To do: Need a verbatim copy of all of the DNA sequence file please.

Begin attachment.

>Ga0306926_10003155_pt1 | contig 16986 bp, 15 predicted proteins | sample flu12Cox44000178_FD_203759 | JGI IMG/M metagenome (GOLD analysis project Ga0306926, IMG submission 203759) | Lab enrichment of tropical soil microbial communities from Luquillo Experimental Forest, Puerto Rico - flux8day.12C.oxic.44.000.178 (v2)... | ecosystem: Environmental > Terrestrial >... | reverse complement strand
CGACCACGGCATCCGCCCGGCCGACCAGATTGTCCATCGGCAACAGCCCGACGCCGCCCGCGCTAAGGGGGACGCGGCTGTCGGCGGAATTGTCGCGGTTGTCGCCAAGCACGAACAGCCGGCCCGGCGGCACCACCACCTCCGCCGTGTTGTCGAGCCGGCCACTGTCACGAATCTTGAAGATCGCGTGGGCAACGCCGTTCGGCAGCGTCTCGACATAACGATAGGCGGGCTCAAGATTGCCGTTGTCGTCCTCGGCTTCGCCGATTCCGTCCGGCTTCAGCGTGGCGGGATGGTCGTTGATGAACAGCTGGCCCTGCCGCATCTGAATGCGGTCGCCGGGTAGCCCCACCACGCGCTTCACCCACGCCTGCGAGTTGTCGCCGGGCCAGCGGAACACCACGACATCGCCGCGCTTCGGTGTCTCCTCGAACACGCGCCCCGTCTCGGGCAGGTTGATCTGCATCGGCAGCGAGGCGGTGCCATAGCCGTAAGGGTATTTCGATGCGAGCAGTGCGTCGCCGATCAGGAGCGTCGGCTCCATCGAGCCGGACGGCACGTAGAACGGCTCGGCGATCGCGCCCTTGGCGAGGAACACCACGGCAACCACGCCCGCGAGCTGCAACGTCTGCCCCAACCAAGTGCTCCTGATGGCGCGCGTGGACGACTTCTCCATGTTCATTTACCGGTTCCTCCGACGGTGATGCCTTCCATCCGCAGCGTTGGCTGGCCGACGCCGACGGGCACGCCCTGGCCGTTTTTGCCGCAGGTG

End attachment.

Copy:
>Ga0306926_10003155_pt1 | contig 16986 bp, 15 predicted proteins | sample flu12Cox44000178_FD_203759 | JGI IMG/M metagenome (GOLD analysis project Ga0306926, IMG submission 203759) | Lab enrichment of tropical soil microbial communities from Luquillo Experimental Forest, Puerto Rico - flux8day.12C.oxic.44.000.178 (v2)... | ecosystem: Environmental > Terrestrial >... | reverse complement strand
CGACCACGGCATCCGCCCGGCCGACCAGATTGTCCATCGGCAACAGCCCGACGCCGCCCGCGCTAAGGGGGACGCGGCTGTCGGCGGAATTGTCGCGGTTGTCGCCAAGCACGAACAGCCGGCCCGGCGGCACCACCACCTCCGCCGTGTTGTCGAGCCGGCCACTGTCACGAATCTTGAAGATCGCGTGGGCAACGCCGTTCGGCAGCGTCTCGACATAACGATAGGCGGGCTCAAGATTGCCGTTGTCGTCCTCGGCTTCGCCGATTCCGTCCGGCTTCAGCGTGGCGGGATGGTCGTTGATGAACAGCTGGCCCTGCCGCATCTGAATGCGGTCGCCGGGTAGCCCCACCACGCGCTTCACCCACGCCTGCGAGTTGTCGCCGGGCCAGCGGAACACCACGACATCGCCGCGCTTCGGTGTCTCCTCGAACACGCGCCCCGTCTCGGGCAGGTTGATCTGCATCGGCAGCGAGGCGGTGCCATAGCCGTAAGGGTATTTCGATGCGAGCAGTGCGTCGCCGATCAGGAGCGTCGGCTCCATCGAGCCGGACGGCACGTAGAACGGCTCGGCGATCGCGCCCTTGGCGAGGAACACCACGGCAACCACGCCCGCGAGCTGCAACGTCTGCCCCAACCAAGTGCTCCTGATGGCGCGCGTGGACGACTTCTCCATGTTCATTTACCGGTTCCTCCGACGGTGATGCCTTCCATCCGCAGCGTTGGCTGGCCGACGCCGACGGGCACGCCCTGGCCGTTTTTGCCGCAGGTG